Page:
A Tale of Two Cities
A Tale of Two Cities
Bantam Classics, Mass Market Paperbound, 9780553211764, 416pp.
Publication Date: June 3, 1984
With his sublime parting words, "It is a far, far better thing that I do, than I have ever done..." Sidney Carton joins that exhalted group of Dickensian characters who have earned a permanent place in the popular literary imagination. His dramatic story, set against the volcanic fury of the French Revolution and pervaded by the ominous rumble of the death carts trundling toward the guillotine, is the heart-stirring tale of a heroic soul in an age gone mad. A masterful pageant of idealism, love, and adventure -- in a Paris bursting with revolutionary frenzy, and a London alive with anxious anticipation -- A Tale of Two Cities is one of Dickens's most energetic and exciting works.
When the family fortunes improved, Charles went back to school, after which he became an office boy, a freelance reporter and finally an author. With "Pickwick Papers "(1836-7) he achieved immediate fame; in a few years he was easily the post popular and respected writer of his time. It has been estimated that one out of every ten persons in Victorian England was a Dickens reader. "Olive Twist "(1837), "Nicholas Nickleby "(1838-9) and "The Old Curiosity Shop "(1840-41) were huge successes. "Martin Chuzzlewit "(1843-4) was less so, but Dickens followed it with his unforgettable, "A Christmas Carol "(1843), "Bleak House "(1852-3), "Hard Times "(1854) and" Little Dorrit "(1855-7)" "reveal his deepening concern for the injustices of British Society. "A Tale of Two Cities "(1859), "Great Expectations "(1860-1) and "Our Mutual Friend "(1864-5) complete his major works.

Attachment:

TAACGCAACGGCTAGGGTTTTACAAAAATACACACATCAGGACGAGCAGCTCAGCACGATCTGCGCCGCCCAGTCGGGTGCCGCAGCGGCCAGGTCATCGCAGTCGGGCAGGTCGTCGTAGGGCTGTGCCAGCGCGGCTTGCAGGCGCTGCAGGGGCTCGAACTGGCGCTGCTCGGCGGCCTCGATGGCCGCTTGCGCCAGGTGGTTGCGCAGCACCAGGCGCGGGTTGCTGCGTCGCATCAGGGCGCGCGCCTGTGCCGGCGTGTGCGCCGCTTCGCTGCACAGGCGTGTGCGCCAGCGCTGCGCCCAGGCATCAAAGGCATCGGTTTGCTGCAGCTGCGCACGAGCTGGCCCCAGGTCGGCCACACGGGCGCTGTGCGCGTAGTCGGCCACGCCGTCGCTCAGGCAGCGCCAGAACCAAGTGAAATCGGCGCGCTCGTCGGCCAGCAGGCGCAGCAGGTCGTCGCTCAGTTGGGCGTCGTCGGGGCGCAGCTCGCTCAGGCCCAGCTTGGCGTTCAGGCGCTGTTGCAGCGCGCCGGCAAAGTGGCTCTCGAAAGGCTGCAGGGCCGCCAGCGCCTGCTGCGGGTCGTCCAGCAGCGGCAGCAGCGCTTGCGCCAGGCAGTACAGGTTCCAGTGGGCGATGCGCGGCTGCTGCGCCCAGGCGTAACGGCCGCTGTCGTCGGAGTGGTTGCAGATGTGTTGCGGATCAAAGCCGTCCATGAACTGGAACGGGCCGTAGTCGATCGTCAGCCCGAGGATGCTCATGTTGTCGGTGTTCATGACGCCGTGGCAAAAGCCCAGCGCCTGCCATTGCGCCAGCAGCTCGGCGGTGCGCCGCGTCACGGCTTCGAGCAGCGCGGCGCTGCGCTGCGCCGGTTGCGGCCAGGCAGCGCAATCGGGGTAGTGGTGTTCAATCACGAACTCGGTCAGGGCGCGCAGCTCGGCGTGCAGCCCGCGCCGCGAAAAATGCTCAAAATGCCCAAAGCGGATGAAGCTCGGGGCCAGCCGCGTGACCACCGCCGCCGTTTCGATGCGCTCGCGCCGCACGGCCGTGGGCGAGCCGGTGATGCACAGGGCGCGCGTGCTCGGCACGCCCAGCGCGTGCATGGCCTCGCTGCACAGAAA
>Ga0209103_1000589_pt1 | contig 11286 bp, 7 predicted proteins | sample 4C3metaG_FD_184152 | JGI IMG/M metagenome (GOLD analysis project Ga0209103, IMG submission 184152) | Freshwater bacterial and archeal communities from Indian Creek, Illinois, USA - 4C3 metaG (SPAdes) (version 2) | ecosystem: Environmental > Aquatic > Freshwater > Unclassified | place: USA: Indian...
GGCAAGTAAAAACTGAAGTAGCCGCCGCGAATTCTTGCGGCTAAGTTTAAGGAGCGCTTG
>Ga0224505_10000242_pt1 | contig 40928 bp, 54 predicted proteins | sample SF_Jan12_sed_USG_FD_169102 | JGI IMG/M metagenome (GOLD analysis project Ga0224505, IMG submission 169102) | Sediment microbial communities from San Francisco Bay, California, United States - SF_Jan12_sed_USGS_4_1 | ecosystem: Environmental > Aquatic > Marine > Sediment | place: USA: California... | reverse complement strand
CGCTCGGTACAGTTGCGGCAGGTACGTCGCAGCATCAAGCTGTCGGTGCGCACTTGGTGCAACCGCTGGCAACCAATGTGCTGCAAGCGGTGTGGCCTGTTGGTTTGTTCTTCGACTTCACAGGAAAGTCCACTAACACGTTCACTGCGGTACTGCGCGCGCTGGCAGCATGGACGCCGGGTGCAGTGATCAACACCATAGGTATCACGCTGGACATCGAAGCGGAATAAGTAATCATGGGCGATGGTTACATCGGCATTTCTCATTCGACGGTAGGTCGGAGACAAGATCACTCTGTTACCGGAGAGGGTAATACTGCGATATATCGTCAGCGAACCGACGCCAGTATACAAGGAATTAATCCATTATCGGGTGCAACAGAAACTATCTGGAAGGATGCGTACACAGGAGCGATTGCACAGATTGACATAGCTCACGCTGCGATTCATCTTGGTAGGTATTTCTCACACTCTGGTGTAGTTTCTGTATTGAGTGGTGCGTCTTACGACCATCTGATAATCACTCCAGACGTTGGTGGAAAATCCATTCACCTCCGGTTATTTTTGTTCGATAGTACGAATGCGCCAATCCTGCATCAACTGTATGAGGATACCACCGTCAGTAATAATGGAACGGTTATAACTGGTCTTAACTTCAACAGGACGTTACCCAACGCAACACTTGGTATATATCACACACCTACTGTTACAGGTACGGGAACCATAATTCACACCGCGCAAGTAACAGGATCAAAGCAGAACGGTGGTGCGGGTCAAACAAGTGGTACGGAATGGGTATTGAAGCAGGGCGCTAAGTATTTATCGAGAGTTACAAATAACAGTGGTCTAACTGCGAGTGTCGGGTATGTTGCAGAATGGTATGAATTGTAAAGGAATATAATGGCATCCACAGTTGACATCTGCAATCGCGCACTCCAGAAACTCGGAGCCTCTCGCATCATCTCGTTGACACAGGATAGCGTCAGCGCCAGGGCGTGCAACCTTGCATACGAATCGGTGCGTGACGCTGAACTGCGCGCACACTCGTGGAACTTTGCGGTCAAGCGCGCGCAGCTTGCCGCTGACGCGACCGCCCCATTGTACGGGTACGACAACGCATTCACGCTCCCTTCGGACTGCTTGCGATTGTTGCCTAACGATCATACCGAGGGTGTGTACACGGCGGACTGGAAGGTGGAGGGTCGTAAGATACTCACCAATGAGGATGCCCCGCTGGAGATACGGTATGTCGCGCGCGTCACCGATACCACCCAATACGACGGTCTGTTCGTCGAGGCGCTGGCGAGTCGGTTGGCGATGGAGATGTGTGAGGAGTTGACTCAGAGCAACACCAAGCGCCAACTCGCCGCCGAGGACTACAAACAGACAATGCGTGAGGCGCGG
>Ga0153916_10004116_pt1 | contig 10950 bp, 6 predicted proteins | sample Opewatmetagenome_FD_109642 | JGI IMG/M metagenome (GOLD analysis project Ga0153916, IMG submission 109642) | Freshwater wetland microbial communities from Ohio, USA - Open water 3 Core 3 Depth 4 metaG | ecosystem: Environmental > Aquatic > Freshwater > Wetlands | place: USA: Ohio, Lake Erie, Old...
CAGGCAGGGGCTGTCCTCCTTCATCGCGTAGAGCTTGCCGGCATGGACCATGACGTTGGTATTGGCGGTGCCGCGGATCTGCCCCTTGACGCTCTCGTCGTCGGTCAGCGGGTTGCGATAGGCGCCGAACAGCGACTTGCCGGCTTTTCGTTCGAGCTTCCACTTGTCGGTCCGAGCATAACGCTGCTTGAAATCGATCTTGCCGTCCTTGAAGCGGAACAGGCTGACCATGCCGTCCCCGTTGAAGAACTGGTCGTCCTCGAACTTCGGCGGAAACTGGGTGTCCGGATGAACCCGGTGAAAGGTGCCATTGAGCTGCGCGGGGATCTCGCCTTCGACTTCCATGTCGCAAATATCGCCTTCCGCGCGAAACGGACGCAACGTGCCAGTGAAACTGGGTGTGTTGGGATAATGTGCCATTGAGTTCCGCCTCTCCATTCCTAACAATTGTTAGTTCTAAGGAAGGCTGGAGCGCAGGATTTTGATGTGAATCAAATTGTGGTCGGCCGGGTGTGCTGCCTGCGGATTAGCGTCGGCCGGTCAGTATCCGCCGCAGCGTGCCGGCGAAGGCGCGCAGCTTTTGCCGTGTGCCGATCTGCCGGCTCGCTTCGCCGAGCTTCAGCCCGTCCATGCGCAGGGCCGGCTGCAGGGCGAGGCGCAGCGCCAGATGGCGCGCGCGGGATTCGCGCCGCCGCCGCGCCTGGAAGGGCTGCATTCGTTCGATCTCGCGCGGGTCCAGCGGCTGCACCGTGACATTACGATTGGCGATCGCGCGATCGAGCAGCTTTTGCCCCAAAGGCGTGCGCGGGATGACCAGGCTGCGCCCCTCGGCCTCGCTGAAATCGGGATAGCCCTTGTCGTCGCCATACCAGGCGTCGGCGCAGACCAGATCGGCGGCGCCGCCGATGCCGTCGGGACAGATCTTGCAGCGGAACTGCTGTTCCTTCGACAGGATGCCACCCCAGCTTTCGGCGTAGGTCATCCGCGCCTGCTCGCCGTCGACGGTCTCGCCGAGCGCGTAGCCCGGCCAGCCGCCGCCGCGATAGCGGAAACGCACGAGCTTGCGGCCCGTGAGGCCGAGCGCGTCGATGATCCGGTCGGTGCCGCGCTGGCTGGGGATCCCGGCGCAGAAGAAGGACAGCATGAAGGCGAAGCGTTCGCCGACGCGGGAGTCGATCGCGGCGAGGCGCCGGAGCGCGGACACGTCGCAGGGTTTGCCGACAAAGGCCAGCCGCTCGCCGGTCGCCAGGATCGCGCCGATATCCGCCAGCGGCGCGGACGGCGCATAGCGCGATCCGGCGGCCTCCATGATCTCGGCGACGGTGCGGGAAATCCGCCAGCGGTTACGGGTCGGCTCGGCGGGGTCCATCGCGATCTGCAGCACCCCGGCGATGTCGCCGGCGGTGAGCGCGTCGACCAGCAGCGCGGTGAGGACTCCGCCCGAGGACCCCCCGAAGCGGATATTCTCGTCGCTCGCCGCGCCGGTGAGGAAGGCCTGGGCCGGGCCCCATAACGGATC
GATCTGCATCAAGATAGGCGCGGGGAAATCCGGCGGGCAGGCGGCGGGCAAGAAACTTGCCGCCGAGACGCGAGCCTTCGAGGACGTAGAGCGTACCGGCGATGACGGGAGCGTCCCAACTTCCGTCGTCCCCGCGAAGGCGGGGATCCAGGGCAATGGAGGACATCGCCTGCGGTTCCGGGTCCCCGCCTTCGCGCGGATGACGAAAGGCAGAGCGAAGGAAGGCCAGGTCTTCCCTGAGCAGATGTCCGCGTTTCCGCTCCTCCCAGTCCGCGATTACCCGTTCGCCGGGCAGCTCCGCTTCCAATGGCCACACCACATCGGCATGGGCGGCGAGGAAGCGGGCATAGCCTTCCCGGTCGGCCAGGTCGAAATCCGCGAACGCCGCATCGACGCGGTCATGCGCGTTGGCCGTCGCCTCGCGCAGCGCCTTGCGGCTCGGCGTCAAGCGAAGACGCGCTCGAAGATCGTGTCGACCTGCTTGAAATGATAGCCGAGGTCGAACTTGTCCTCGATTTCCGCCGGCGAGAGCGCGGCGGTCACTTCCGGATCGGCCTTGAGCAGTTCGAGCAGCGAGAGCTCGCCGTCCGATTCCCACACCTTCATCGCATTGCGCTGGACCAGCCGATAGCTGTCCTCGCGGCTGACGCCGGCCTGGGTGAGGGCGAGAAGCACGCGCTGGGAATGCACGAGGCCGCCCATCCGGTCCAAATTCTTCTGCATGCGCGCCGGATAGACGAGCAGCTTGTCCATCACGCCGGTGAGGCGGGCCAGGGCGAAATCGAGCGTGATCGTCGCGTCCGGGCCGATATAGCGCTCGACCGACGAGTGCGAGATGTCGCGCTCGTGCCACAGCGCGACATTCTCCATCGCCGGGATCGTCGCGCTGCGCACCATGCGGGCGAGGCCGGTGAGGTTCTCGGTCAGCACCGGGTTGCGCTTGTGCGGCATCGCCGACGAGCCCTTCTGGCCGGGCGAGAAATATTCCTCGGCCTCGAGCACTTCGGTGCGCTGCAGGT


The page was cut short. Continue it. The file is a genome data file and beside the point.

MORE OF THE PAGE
Dickens s marriage to Catherine Hoggarth produced ten children but ended in separation in 1858. In that year he began a series of exhausting public readings; his health gradually declined. After putting in a full day s work at his home at Gads Hill, Kent on June 8, 1870, Dickens suffered a stroke, and he died the following day."
“[A Tale of Two Cities] has the best of Dickens and the worst of Dickens: a dark, driven opening, and a celestial but melodramatic ending; a terrifyingly demonic villainess and (even by Dickens’ standards) an impossibly angelic heroine. Though its version of the French Revolution is brutally simplified, its engagement with the immense moral themes of rebirth and terror, justice, and sacrifice gets right to the heart of the matter . . . For every reader in the past hundred and forty years and for hundreds to come, it is an unforgettable ride.”–from the Introduction by Simon Schama